The day Amazon announced HQ2, this graffiti appeared in the company’s new neighborhood, Long Island City. (GeekWire Photo / Monica Nickelsburg) Amazon’s announcement that it was pulling out of a planned 25,000-person “HQ2” in New York City elicited a wave of shock and surprise from coast to coast on Thursday morning. The decision from the Seattle-based tech giant to not set up a large office in the Long Island City section of Queens, N.Y., drew celebration from activists, frustration from officials who worked on the deal, concern from economic observers and an immediate effort by rival politicians to secure some of those Amazon jobs. RELATED: “This is a stunning development, with Amazon essentially giving in to vocal critics …,” Bankrate.com’s senior economic analyst Mark Hamrick said. “Now, all of the prospective employees who would have otherwise been hired, all of the small businesses that would have benefited from Amazon’s Queens presence and indeed state and local governments looking forward to tax revenues, as well as the broader community, will miss out from improved growth prospects. “This outcome could also prompt other businesses to think twice before setting up shop or expanding in the region,” he added. “The alternative sites which were part of the earlier announcement, Northern Virginia and Nashville, could well benefit with even more jobs than planned.” New York, as arguably the capital of world commerce, will be fine without Amazon, others said. “New York’s renaissance over the past 40 years has been due in part to our ability to work through difficult issues that have led to record population and job growth and the emergence of our city as a true global capital,” said John H. Banks, president of the Real Estate Board of New York. “It’s unfortunate that we have lost out on an opportunity to create tens of thousands of jobs for city residents and generate billions of dollars in tax revenue to fund vital services including infrastructure improvements for transportation, schools, and open space. Nevertheless, New York City is still open for business and will retain its status as a world class center for tech and innovation.” Amazon was eligible for up to $3 billion in government incentives in exchange for job creation and community development projects associated with the Queens campus. But the resistance from some elected officials was apparently enough to derail the deal and make Amazon leave those incentives on the table. A rendering of what would have been Amazon’s future office tower in Long Island City. (Photo via NYCEDC.com) Jamila Brown, the New York City-based communications director for SumOfUs, an international consumer watchdog organization, issued a statement, calling Amazon’s announcement “an incredible victory for communities across the country who have been resisting this corporate behemoth since day one. If elected officials in Nashville and Northern Virginia have learned anything from this fight, we hope it’s that offering corporate welfare to giant companies with highly questionable records of social responsibility is a mistake. “Jobs are important, but not if they come at the cost of people who are struggling to get by,” Brown added. “New York should take the more than $3 billion in tax incentives it would have given to Amazon and invest that money in our communities. Similarly, we support the resistance against Amazon’s HQ2, because we believe in a safe and sustainable future for U.S. cities that we know Amazon is at odds with.” Mayor Bill de Blasio questioned Amazon’s toughness in a tweet, saying the city gave the company a chance to be a fixture there, but “Amazon threw away that opportunity.” New York City Council Speaker Corey Johnson also chimed in, saying that he hopes this situation with Amazon is the “start of a conversation about vulture capitalism and where our tax dollars are best spent.” You have to be tough to make it in New York City. We gave Amazon the opportunity to be a good neighbor and do business in the greatest city in the world. Instead of working with the community, Amazon threw away that opportunity. — Mayor Bill de Blasio (@NYCMayor) My statement on Amazon — NYC Council Speaker Corey Johnson (@NYCSpeakerCoJo) Showing just how important Amazon has become on the political stage, representatives local and national, from all sides of the aisle commented on the decision. Some applauded New York’s resistance and others began trying to recruit the tech giant to their home turf. Anything is possible: today was the day a group of dedicated, everyday New Yorkers & their neighbors defeated Amazon’s corporate greed, its worker exploitation, and the power of the richest man in the world. — Alexandria Ocasio-Cortez (@AOC) Huge congrats to working people's movement in NYC for showing that building grassroots fightback can win! Shame on Seattle's politicians for repealing the small Amazon tax to fund affordable housing. NYC's victory reminds us, we need to keep fighting here! — Kshama Sawant (@cmkshama) . – one of the wealthiest companies on the planet – just walked away from billions in taxpayer bribes, all because some elected officials in New York aren't sucking up to them enough. How long will we allow giant corporations to hold our democracy hostage? — Elizabeth Warren (@ewarren) Mr. , South Carolina would love to have you locate your new HQ here. South Carolina is a great place to do business! — Lindsey Graham (@LindseyGrahamSC) Statement from re: Amazon says he's contacting Amazon: — Nick Corasaniti (@NYTnickc) And of course, there was some good internet snark. I'll give you this, Amazon: Telling people you're going to Queens and then bailing is one thing New Yorkers can relate to. — Stephen Colbert (@StephenAtHome) Amazon breaks up with NYC on Valentine's Day. — Dan Primack (@danprimack) Y’all should have known that Amazon in NYC wasn’t going to work out when the renderings had people KAYAKING IN THE EAST RIVER. — Zachary Slater (@zacharyslater) Amazon Considering Moving To New Jersey Instead But Will Tell New Friends At College It's From The "New York Area," Sources Say — S.P. Sullivan (@spsullivan) roses are redviolets are bluehope you didn't buy a condo in queensahead of HQ2 — Kevin Roose (@kevinroose)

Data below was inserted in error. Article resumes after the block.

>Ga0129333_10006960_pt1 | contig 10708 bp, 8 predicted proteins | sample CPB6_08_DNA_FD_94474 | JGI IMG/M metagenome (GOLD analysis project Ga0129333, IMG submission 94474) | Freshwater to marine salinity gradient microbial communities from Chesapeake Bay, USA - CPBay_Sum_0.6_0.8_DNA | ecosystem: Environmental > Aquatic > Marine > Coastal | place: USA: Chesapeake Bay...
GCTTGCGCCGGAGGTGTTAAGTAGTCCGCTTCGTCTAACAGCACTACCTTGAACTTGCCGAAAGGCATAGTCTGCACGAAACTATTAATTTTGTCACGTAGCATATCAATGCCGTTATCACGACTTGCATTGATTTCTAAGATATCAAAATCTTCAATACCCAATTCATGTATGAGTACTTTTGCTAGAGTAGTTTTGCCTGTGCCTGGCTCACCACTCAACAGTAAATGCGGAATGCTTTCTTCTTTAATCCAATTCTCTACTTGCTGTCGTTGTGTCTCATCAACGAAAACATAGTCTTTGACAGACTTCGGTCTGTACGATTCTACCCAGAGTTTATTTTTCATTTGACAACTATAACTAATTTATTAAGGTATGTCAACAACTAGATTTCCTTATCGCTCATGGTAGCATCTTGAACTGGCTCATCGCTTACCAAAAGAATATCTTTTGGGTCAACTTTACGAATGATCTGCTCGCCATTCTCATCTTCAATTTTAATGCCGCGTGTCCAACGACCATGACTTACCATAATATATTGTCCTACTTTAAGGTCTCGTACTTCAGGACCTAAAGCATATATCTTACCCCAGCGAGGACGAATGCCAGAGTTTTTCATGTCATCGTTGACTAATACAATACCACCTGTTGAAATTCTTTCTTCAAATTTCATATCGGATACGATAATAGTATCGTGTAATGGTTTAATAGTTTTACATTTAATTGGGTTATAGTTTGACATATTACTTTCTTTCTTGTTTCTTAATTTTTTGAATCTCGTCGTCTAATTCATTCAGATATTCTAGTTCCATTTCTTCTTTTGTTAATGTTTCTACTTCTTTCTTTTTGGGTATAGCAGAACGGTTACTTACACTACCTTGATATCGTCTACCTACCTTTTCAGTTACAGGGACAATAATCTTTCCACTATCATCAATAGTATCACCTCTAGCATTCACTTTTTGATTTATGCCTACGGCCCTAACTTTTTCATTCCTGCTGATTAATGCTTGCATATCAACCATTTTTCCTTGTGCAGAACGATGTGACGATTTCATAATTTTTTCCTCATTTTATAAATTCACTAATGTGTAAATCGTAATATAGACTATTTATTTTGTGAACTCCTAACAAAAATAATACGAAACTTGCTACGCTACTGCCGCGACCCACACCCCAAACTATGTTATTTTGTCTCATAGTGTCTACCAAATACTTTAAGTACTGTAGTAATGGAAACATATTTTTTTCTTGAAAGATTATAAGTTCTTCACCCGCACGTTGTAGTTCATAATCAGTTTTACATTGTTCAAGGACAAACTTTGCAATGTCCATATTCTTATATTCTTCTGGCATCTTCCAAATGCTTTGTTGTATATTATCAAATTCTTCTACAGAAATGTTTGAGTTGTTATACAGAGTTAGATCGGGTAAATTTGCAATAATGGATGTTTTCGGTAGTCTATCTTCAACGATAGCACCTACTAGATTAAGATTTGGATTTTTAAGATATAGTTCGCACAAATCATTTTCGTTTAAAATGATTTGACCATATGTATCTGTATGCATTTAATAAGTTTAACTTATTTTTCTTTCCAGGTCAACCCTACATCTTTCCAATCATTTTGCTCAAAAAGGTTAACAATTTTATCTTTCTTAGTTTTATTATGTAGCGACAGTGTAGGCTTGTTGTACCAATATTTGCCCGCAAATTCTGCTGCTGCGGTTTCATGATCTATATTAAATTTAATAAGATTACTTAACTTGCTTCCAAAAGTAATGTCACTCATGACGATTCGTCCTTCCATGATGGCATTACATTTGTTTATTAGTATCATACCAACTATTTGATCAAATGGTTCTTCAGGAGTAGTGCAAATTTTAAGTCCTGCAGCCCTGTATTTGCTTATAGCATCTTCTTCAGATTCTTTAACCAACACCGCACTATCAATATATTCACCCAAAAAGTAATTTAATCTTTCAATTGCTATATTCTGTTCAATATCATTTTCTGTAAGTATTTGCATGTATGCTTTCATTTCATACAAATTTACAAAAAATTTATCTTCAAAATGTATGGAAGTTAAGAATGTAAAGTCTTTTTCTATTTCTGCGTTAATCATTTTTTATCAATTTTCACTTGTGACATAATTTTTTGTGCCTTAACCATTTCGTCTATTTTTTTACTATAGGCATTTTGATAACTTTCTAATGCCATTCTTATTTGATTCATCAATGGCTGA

Pilot projects will send drones where no drones have gone before. (Aerix Photo) The U.S. Department of Transportation has selected 10 state, local and tribal governments to oversee pilot projects that will go where no drones have gone before. But this time around, Amazon has been grounded. The projects are meant to help set a course for ever-expanding drone operations over the next three years. “Data gathered from these pilot projects will form the basis of a new regulatory framework to safely integrate drones into our national airspace,” Transportation Secretary Elaine Chao . Under the experimental program — known as the , or UAS IPP — officials at the Federal Aviation Administration and other agencies spent months reviewing 149 proposals submitted in response to . The process required governmental agencies to choose up teams and seek the federal government’s go-ahead to try out modes of operation that are usually off-limits to small-sized drones, such as flying beyond an operator’s line of sight, operating after dark or flying over large groups of uninvolved people. Such modes are seen as essential for widescale commercial applications such as the package delivery systems that Amazon, Walmart and other retailers are working on. In an emailed statement, Amazon said it’s not working with any of the 10 teams that were selected in the first round for the UAS IPP program. “While it’s unfortunate the applications we were involved with were not selected, we support the administration’s efforts to create a pilot program aimed at keeping America at the forefront of aviation and drone innovation,” said Brian Huseman, vice president of Amazon public policy. “At Amazon Prime Air, we’re focused on developing a safe operating model for drones in the airspace, and we will continue our work to make this a reality.” Amazon has been conducting its testing program under other regulatory frameworks. It has drone development centers and test sites in a variety of countries, including the U.S. as well as Britain, Austria, France and Israel. Here are the , and the focus of each project: Choctaw Nation of Oklahoma, Durant, Okla.: Test extended visual line-of-sight operations. Team partners include CNN and Green Valley Farms, which in Oklahoma. City of San Diego: Test drone operations for border protection and package delivery of food, with a secondary focus on international commerce, surveillance and interoperability with autonomous vehicles and smart-city systems. Partners include Uber, Qualcomm, Matternet and the University of California at San Diego’s hospital system. Virginia Tech – Center for Innovative Technology, Herndon, Va.: Facilitate package delivery in rural and urban settings, and test technologies including detect-and-avoid, identification and tracking, radar systems and mapping tools. Partners include NASA, the Virginia Tech Mid-Atlantic Aviation Partnership, Intel, AT&T, Airbus Aerial, State Farm, Dominion Energy, Sinclair Broadcast Group and Alphabet’s Project Wing, which got its start from Google. Kansas Department of Transportation, Topeka, Kan.: Test operations beyond visual line of sight, and leverage a to facilitate precision agriculture operations. Partners include local agencies and universities. Lee County Mosquito Control District, Fort Myers, Fla.: Test low-altitude aerial applications to monitor and control the district’s mosquito population. Memphis-Shelby County Airport Authority, Memphis, Tenn.: Test techniques to inspect FedEx aircraft. Conduct autonomous flights to support airport operations such as perimeter security surveillance and delivery of packages, including airplane parts. Partners include FedEx, Intel and units of General Electric. North Carolina Department of Transportation, Raleigh, N.C.: Test localized packaged delivery, including drone flights over people, beyond visual line of sight and at night. The test will . Partners include , , and . North Dakota Department of Transportation, Bismarck, N.D.: Test technologies to expand drone operations at night and beyond visual line of sight. Partners reportedly include. City of Reno, Nev.: Focus on the time-sensitive delivery of lifesaving medical equipment, such as medical defibrillators, in urban and rural environments. Partners include FedEx and , which has previously conducted drone delivery experiments in the Reno area with 7-Eleven and Pizza Hut.. University of Alaska at Fairbanks: Test drone operations for inspections, remote surveying and public safety under harsh conditions. The Transportation Department says more demonstration projects may be given the go-ahead in future rounds.